What is Stroke?

A stroke is a brain attack and requires immediate medical attention. Strokes happen when blood flow to the brain is interrupted, causing brain cells to begin dying from lack of oxygenated blood. If you suspect a stroke, call 911.

There are two major kinds of stroke:

  • Ischemic Stroke - The most common, is caused by a blood clot that blocks or plugs a blood vessel or artery in the brain. This clot causes a region of the brain to be deprived of oxygen and essential nutrients, leading to death of brain cells.
  • Hemorrhagic Stroke – This type of stroke is caused by a blood vessel breaking and bleeding into the brain. Two types of weakened blood vessels that typically cause hemorrhagic stroke are aneurysms and arteriovenous malformations (AVMs).
    • Brain Aneurysms - A brain aneurysm occurs when a blood vessel develops a weak area in the wall that allows the vessel to balloon out and fill with blood.
    • Arteriovenous malformations (AVMs) - AVMs happen when a group of blood vessels in your body forms incorrectly. In these malformations, arteries and veins are unusually tangled.

Stroke Warning Signs and Symptoms

If you experience any of the stroke signs, or identify the signs in someone else, B.E. F.A.S.T. and dial 911. Use the National Stroke Association’s B.E. F.A.S.T. test to help you remember the warning signs and symptoms of stroke:

  • Balance - Balance loss – Check to see if the person has trouble walking or standing up right
  • Eyesight - Eyesight loss – Is the person experiencing loss of eyesight?
  • Face - Facial weakness – Ask the person to smile. Does one side of the face droop?
  • Arm - Arm weakness – Ask the person to raise both arms. Does one arm drift downward?
  • Speech - Speech problems – Ask the person to repeat a simple sentence. Are the words slurred? Can the patient repeat the sentence correctly?
  • Time - If a person is having trouble with these basic commands, call 911 immediately.

Stroke Diagnosis 

Time is critical in preventing further damage to your brain and in reversing the

damage already done during a stroke. For this reason, you should get to an emergency room as quickly as possible. After an initial review of your symptoms and medical history, a physical exam will focus on identifying the area of your brain that is being damaged. Your condition will be stabilized.

The diagnosis evaluation includes:

  • Neurological exams
  • Blood and urine tests
  • Imaging scans

Stroke Treatment 

Strokes are fast. We’re faster. At Palm Beach Gardens Medical Center, we treat strokes as a medical emergency. Once a “code stroke” is called our stroke team is activated and ready to provide our patients with rapid treatment.

Having a stroke may dramatically change your lifestyle. But the changes are so varied that they cannot be predicted even after the acute event. You may recover completely from a stroke days, weeks, or months later. A stroke can leave you permanently impaired or the effects may be minimal. The days and weeks after your first stroke may be an entirely new world to you, a world of hard work to recover and retrain whatever functions the stroke deprived you of—speech, walking, use of an arm or leg—and to redirect your life so that you can profit most from your remaining abilities.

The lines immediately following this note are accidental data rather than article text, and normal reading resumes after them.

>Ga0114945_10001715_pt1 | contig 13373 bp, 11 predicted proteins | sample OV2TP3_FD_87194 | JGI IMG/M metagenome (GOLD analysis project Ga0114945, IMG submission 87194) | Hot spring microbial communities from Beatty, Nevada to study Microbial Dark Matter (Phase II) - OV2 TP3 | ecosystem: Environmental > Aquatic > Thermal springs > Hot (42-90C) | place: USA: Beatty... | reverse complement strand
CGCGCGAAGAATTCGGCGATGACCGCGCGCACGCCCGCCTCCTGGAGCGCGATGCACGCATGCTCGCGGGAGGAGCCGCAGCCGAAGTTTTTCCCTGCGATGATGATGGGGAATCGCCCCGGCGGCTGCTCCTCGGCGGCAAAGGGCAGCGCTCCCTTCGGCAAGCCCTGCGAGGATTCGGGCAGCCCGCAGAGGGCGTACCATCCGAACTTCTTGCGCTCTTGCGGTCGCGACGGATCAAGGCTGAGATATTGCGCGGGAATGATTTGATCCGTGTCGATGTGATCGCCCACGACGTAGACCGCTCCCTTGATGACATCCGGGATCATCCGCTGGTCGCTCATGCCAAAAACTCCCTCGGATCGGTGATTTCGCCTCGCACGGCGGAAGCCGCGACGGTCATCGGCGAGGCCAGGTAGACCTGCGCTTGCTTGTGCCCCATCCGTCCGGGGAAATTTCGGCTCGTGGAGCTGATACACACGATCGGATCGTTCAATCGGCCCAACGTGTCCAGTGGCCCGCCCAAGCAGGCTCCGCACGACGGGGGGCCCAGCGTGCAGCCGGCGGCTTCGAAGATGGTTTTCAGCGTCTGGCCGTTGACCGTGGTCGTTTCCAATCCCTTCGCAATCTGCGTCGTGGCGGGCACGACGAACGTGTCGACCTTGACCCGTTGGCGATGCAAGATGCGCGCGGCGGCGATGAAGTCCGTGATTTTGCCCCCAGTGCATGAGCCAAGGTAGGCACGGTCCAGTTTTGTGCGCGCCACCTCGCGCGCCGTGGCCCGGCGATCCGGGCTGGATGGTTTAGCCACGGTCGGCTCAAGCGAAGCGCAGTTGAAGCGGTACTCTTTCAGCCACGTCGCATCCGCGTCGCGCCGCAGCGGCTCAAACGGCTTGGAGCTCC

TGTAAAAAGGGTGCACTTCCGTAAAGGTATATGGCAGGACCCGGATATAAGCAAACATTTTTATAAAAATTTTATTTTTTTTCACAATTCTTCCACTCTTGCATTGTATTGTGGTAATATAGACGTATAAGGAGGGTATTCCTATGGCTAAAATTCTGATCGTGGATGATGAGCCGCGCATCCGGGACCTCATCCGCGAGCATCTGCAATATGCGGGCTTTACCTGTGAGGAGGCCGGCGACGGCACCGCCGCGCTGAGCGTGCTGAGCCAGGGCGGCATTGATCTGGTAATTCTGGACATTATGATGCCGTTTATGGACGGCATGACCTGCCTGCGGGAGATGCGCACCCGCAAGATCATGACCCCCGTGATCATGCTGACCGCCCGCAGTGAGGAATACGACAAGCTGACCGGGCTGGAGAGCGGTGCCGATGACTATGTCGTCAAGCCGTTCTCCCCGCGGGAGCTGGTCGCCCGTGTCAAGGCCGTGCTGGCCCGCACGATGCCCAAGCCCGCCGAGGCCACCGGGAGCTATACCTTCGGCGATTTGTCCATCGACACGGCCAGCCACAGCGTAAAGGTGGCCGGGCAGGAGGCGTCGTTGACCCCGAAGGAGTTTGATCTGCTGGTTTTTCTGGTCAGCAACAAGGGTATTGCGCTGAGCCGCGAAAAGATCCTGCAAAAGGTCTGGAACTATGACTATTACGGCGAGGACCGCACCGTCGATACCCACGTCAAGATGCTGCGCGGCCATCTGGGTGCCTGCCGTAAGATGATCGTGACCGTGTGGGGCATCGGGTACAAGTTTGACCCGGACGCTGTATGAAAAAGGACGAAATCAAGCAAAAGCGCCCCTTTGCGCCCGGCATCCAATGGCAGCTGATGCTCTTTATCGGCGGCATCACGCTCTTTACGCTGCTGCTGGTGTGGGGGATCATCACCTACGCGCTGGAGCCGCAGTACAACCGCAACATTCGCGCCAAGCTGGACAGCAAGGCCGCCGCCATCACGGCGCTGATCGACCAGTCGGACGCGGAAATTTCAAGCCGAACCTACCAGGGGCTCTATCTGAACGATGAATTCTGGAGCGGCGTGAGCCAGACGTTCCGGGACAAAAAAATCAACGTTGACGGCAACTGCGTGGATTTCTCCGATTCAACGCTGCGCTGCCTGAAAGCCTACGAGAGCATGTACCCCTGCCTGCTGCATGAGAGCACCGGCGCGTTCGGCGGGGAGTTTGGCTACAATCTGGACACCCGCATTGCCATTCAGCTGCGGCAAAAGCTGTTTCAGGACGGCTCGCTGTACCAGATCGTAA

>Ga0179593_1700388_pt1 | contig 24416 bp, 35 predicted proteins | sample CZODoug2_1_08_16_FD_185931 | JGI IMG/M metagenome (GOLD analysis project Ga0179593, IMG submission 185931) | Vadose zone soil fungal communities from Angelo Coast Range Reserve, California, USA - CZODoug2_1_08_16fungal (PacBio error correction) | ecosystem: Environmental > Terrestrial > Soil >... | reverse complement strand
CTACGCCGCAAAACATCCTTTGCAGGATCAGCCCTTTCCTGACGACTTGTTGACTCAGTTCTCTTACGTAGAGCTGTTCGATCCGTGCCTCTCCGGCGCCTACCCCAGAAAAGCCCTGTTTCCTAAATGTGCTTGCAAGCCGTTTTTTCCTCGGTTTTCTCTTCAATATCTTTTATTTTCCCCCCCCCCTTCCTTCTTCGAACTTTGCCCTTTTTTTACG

Treatment involves the following:

  • Lifestyle changes
  • Medication
  • Surgery
  • Rehabilitation

Stroke Accreditations 

  • Advanced Certified Primary Stroke Center by the Joint Commission
  • American Heart Association Get with the Guidelines® – Stroke Gold Plus Quality Achievement Award with Target: Stroke Honor Roll Elite Plus (2015-2022)
  • American Heart Association Get with the Guidelines® – Stroke Gold Plus Quality Achievement Award with Target: Type 2 Diabetes Honor Roll (2022)
  • High Performance in the Treatment of Stroke in U.S. News & World Report’s 2021-2023 Best Hospitals

Advanced Neuroscience Network

We’re a part of the Advanced Neuroscience Network, a broad team of hospitals and doctors in Florida who are focused on offering a full continuum of care throughout South Florida. When you come to Palm Beach Gardens Medical Center, you’re getting care and insight from a team that stretches across the state.

“It happened so fast, without warning.”

When Alicia Didia started exhibiting signs of stroke, her sons recognized the symptoms and acted promptly. Within minutes, an ambulance arrived to take her to Palm Beach Gardens Medical Center.

“I was suffering from an ischemic stroke, which occurs when an artery to the brain is blocked. I was given an injection of tissue plasminogen activator (tPA), a clot-busting drug and blood thinner, and five minutes later, I was talking to him like nothing had happened,” says Didia.

“I want to thank the stroke team at Palm Beach Gardens for their quick actions in diagnosing, treating and saving my life before it was too late.”

Stroke Treatment Services

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